The Return of the Living Dead is heavily steeped with classic 80’s Horror film prerequisites: clueless victims, bad fashion, heavy metal soundtrack, gratuitous nudity, and over-the-top gore – and though these traits also serve to date it a bit, this gem of a flick still stands up as a loving nod to George Romero’s Zombie legacy. It is perhaps among the first to embody the Horror Comedy hybrid so completely. A genre that has since become a norm with films like Shaun Of The Dead (2004) and Slither (2006).
Starting life as a story by former George Romero collaborator and writer John Russo, The Return of the Living Dead was written for screen by Dan O’Bannon – who also helmed the film as Director (reportedly after Tobe Hooper bowed out to make Lifeforce). O’Bannon decided to craft the film with a funnier touch and so a modern Horror classic was born. Dan O’Bannon is a rather iconic Horror/Sci Fi screenwriter, actually. Having penned such classic films as John Carpenter’s Dark Star (1974), Alien (1979), and Total Recall (1990).
The movie centers around a medical supply company and a mortuary at the end of a long street that leads to – wait for it… a cemetery.
We meet the young Freddy (Thom Mathews) on his first day working at the medical supply company. He’s shown the ropes by Frank (James Karen) who gives Freddy the grand tour of all the oddities like skeletons and half dogs and even a dead body for medical research. The two bond a bit and Frank gets to telling a story about how the classic zombie flick Night of the Living Dead (1968) was based on a true story. Freddy takes some convincing, but Frank explains how some of the story was twisted around. It was all really the result of a chemical the military had developed that reanimated the dead bodies. Frank furthers by revealing that they actually have one of the bodies in the basement in a canister. The result of a delivery mix up that was supposed to conceal the evidence so many years ago.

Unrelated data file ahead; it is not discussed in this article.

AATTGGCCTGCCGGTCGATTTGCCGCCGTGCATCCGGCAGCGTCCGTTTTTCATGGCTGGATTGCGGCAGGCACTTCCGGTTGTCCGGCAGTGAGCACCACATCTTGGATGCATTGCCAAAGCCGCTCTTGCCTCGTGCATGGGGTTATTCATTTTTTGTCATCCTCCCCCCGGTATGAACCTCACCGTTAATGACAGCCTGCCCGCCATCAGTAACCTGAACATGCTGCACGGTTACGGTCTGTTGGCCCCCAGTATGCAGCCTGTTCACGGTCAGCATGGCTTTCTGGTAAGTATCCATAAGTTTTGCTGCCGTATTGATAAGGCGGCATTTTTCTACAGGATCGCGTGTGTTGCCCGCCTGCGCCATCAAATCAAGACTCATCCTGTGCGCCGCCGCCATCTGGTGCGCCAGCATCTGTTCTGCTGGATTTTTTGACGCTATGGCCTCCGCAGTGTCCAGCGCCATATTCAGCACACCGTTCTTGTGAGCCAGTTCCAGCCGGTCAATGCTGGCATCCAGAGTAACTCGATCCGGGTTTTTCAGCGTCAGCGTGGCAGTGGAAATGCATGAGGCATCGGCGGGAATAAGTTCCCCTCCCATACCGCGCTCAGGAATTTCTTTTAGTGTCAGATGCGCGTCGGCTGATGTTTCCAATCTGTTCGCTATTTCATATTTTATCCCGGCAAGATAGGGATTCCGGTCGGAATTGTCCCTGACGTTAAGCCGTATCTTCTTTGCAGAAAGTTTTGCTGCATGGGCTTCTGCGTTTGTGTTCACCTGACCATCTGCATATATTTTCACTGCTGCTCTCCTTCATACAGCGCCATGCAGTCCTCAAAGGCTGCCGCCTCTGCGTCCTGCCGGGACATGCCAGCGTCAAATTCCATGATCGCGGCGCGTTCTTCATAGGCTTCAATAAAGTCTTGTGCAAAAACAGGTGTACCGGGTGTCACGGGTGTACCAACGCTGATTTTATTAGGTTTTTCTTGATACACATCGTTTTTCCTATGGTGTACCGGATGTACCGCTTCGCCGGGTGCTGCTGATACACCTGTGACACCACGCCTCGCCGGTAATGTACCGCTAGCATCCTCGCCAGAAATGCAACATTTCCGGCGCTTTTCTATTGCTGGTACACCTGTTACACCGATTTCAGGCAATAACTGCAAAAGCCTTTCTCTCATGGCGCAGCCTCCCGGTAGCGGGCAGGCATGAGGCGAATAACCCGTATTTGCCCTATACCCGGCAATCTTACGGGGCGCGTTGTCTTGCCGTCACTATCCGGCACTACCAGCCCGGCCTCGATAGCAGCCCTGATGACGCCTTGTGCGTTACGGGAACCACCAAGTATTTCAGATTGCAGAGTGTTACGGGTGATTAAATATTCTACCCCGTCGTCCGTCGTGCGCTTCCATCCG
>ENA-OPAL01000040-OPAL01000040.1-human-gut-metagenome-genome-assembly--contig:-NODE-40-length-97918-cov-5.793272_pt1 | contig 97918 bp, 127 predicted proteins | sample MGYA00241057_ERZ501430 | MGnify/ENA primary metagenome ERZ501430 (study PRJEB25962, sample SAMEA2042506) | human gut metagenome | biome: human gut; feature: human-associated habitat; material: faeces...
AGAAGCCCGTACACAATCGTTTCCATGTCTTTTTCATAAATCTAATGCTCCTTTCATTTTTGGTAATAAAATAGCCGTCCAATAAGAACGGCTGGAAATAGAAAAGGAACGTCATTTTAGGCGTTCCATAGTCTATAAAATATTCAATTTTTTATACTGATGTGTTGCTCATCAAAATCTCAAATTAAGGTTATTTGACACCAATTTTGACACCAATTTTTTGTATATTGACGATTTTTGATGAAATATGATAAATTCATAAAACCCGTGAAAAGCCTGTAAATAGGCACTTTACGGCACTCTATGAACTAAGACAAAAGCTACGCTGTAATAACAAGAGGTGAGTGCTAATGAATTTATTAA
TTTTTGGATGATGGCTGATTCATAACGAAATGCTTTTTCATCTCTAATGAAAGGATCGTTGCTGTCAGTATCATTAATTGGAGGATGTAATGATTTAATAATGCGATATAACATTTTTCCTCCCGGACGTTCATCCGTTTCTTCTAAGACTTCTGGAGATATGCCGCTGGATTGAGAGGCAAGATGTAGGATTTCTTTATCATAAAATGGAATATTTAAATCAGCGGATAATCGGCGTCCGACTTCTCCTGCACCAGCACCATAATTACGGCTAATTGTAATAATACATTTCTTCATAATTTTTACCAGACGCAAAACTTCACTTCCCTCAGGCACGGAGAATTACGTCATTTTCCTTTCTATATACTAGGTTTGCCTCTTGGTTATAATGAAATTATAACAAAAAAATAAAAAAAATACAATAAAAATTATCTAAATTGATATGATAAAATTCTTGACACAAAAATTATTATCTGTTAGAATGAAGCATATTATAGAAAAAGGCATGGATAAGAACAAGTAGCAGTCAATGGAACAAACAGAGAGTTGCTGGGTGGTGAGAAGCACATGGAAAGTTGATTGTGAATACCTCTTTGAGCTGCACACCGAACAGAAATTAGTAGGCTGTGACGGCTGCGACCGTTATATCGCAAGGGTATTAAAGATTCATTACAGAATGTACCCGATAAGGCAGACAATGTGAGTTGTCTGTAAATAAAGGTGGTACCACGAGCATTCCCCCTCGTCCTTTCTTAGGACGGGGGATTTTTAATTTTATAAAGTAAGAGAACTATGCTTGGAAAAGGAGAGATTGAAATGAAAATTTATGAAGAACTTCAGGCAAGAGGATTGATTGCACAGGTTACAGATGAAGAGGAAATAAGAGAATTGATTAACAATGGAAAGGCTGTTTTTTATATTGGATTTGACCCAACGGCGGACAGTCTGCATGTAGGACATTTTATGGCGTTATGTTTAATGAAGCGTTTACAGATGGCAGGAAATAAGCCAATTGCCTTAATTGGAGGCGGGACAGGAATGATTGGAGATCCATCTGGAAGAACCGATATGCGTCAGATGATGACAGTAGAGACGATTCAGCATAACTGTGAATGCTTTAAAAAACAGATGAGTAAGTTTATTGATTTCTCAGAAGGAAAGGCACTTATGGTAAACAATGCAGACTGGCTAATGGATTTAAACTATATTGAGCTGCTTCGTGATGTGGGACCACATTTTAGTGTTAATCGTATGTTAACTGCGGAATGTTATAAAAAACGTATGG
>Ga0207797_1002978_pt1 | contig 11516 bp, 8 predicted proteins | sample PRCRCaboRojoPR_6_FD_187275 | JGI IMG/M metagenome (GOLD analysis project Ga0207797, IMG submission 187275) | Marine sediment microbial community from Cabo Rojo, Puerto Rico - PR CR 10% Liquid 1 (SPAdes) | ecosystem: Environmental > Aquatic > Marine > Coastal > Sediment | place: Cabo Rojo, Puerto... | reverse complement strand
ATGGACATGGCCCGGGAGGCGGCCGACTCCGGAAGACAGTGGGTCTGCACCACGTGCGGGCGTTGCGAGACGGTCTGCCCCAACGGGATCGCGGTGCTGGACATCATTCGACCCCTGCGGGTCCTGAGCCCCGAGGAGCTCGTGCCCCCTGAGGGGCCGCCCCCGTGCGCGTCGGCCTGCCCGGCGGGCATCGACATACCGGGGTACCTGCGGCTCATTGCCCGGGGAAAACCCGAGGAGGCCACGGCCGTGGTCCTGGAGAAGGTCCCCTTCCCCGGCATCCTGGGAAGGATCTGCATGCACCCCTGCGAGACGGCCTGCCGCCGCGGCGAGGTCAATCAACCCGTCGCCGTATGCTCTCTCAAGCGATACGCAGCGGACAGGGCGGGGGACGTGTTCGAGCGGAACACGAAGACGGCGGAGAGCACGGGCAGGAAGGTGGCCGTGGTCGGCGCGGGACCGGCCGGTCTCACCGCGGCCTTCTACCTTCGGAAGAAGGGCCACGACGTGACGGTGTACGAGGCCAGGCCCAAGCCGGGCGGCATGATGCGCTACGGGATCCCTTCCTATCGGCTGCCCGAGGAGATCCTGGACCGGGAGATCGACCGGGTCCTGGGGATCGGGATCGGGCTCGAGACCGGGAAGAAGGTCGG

Naturally, they both go take a look.
It’s a great set-up and I find myself hooked every time I watch this movie. It’s unapologetically over-the-top in parts, plus there’s some truly terrific performances – and some good scares and laughs. James Karen and Thom Mathews make a great comedy team as their characters fall into weirder and weirder situations.
So, back to the basement… Freddy and Frank accidentally open the fore-mentioned zombie canister and are exposed to this weird green gas that makes them sick, but also makes some of the medical supply company’s life-challenged inhabitants, spring back to life. The two suddenly find themselves trying to gain control of a problem that clearly has gotten out of hand. The half dog starts yipping and moving, the body in the freezer suddenly wants out. A bit panicked, they call the boss (played by the incomparable Clu Gulager).
Now we have three grown men bashing and beating once-dead things with little affect. For, how can you kill what’s already dead? Chop it into pieces and all the pieces just keep coming at you.
So, the boss get’s the bright idea to burn “evidence” over at the mortuary. The guys make their way to the mortuary to ask the really big favor from the mortician, Ernie, played by Don Calfa (Foul Play , The Presidio , Weekend At Bernies ). Ernie’s a bit twitchy and quick to draw the gun holstered under his lab coat. Calfa gives a stand-out performance, actually, really getting into his character.
After some serious arm-twisting, Ernie helps them out by burning the remains, which is when the real fun begins. See, by burning the remains, they inadvertently release the strange toxic gas (the same green gas that re-animates the dead) into the air. Being right next to the cemetery and all, well, I don’t need to draw you a picture…
Meanwhile… Freddy’s girlfriend and a gang of her punk rocker friends turn up to meet Freddy when he’s done work. They have some time to kill and being young, brooding and badass, they opt to wait out the time with an impromptu party in the cemetery.
Like in all good zombie flicks, the final conflict has the whole gang of survivors barricading themselves in for one last stand against the waves of flesh-eating undead outside.
And what of these undead?
In recent years there’s been some controversy from horror aficionados over the original Romero-style creepy, slow-moving zombies versus the more recent trend of hyper-crazed, fast-moving zombies – such as the ones in the Resident Evil franchise. Whatever side of the fence you lean, this movie seems to have both. The more bumbling comic moments have the slower kind, but they’ll sprint to their victim when they least expect it as well. One particularly “comic” moment has a zombie devouring a medic in an ambulance, only to stop a moment and ask the radio dispatch to send more medics. Good times.
All in all, The Return of the Living Dead has a classic B-Movie sensibility and is a good bit of fun to watch. It spawned several sequels and continues to influence new generations of Horror filmmakers.